A report commissioned by Research Council UK’s Energy Programme and published in the journal Fusion Engineering and Design has suggested that fusion energy could be both physically and financially viable within the next couple of generations.
The process of fusion involves hydrogen atoms fusing together, releasing energy in the process; fission is when heavier atoms are split. In a fusion reactor, plasma is heated to about 100 million oC and contained in a toroidal (doughtnut-shaped) vessel called a tokamak at the centre of the reactor, where superconducting magnets control its path.
Scientists at Durham University and Culham Centre for Fusion Energy have analysed the effect that incorporating High Temperature Superconductor (HTS) technology into the toroidal field coils of fusion tokomak power plants could have, and found that the Cost of Electricity (CoE) could be significantly reduced. In theory, fusion reactors could run at no greater cost than fission reactors.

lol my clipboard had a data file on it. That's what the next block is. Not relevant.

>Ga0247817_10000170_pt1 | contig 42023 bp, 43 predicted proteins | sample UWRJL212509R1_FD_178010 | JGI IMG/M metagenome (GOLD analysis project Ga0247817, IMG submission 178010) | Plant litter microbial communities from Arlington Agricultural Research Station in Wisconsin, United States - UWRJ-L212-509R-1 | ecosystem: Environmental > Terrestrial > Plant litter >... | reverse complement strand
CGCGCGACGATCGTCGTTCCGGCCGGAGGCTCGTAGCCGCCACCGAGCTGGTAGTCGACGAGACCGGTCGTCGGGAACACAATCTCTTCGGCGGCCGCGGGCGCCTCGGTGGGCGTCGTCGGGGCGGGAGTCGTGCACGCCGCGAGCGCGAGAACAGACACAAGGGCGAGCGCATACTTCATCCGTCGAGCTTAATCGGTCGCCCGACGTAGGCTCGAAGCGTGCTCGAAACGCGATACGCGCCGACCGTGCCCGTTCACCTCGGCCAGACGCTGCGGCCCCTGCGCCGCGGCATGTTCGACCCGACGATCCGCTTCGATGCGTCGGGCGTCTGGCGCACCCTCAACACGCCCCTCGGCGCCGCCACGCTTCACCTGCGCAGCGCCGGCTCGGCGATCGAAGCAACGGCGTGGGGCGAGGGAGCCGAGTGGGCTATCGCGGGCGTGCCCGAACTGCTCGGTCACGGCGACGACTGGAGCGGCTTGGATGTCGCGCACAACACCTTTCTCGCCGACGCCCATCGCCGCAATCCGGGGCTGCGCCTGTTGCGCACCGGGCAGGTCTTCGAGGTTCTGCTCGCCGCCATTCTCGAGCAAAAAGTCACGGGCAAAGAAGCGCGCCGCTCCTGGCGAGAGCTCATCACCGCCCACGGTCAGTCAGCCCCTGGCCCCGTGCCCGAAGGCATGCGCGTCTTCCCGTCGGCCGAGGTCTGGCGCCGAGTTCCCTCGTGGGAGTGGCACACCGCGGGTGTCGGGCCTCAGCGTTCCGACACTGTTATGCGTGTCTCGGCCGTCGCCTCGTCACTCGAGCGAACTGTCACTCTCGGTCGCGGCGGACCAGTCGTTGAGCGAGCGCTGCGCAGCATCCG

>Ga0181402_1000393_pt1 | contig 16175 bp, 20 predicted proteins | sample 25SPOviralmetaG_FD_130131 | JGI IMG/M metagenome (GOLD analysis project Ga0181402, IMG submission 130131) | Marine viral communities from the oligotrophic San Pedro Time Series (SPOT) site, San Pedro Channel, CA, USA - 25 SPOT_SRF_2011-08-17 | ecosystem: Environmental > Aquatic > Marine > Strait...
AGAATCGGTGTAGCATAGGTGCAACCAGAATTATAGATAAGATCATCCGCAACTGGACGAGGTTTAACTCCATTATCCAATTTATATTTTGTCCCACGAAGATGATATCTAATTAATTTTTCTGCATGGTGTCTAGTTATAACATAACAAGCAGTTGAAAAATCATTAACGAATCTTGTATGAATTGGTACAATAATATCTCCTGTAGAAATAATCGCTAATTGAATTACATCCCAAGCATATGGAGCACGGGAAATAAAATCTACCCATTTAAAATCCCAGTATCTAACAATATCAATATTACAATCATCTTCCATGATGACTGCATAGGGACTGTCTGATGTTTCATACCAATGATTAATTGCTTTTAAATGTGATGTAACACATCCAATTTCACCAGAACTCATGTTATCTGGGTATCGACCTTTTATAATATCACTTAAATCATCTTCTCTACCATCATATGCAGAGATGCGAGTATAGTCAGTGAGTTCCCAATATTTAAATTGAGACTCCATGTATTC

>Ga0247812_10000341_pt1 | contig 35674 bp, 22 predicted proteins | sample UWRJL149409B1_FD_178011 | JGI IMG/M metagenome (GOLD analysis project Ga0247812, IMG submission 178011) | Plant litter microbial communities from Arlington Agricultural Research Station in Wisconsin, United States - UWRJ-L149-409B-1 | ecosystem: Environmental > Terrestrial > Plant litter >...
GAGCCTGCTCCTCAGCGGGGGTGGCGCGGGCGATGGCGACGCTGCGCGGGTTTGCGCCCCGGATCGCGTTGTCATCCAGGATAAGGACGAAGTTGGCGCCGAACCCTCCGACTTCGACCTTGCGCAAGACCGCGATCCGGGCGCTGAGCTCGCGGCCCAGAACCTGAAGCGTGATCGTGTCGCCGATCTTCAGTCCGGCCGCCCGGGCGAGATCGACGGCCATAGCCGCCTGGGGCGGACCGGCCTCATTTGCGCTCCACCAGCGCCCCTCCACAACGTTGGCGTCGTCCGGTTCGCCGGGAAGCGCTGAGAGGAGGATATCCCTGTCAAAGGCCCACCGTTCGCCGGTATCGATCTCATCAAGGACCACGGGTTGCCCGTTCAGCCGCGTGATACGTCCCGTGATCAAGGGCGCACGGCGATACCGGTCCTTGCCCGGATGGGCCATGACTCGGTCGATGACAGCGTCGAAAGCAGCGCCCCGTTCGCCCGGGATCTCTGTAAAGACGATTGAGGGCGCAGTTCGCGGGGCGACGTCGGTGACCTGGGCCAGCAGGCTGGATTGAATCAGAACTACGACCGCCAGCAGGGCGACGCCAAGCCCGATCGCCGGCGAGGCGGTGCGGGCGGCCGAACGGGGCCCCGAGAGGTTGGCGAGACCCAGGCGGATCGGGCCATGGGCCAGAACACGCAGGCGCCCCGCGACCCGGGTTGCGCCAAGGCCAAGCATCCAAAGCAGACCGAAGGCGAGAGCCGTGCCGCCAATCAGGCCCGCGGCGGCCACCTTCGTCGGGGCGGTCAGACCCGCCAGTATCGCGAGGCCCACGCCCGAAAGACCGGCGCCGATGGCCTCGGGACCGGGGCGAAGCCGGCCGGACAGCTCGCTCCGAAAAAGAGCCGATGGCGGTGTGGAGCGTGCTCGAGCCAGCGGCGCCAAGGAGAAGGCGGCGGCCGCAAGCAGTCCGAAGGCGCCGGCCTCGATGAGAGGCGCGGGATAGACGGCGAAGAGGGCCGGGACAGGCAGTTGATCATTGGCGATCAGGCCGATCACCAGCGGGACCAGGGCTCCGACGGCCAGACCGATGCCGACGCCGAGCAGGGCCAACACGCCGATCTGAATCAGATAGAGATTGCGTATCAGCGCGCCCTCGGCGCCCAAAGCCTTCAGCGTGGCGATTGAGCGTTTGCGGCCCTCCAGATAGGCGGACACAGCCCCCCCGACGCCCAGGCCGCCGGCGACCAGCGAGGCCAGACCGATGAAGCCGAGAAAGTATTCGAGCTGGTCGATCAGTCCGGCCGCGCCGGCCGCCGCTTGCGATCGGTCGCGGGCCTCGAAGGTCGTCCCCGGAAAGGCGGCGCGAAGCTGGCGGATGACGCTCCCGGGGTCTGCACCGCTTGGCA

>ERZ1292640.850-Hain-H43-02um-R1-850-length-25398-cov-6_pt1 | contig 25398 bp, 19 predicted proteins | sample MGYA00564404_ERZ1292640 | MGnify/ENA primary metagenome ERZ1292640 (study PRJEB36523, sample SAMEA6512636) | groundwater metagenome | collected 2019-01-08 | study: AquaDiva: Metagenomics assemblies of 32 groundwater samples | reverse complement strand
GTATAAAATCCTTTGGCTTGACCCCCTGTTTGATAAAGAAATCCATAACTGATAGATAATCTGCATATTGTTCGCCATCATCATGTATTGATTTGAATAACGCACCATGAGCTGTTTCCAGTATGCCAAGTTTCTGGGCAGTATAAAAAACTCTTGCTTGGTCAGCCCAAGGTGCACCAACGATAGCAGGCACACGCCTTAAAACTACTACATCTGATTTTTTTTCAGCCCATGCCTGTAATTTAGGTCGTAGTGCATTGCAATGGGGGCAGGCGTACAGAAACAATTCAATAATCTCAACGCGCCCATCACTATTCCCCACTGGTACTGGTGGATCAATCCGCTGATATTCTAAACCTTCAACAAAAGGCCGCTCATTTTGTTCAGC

This is attention-worthy because fusion is preferable to fission in many ways, most notably for safety reasons: fusion products cannot be used in nuclear weaponry, and no radioactive waste is produced, meaning that even if plasma escaped, disasters like Fukishima and Chernobyl would not be a concern.
Fossil fuels, the only other reasonable large-scale energy option, are a finite resource and have many other associated problems, not least their contribution to global warming.
The leader of the study, Professor Damian Hampshire of the Centre for Material Physics at Durham University, hopes that the paper “kick-starts investment to overcome the remaining technological challenges and speeds up the planning process for the possibility of a fusion-powered world”.
A test reactor called the International Thermonuclear Experimental Reactor (ITER) in France will be in operation within the next 10 years. With sufficient investment, the world could have an almost unlimited energy source within the next 2 decades.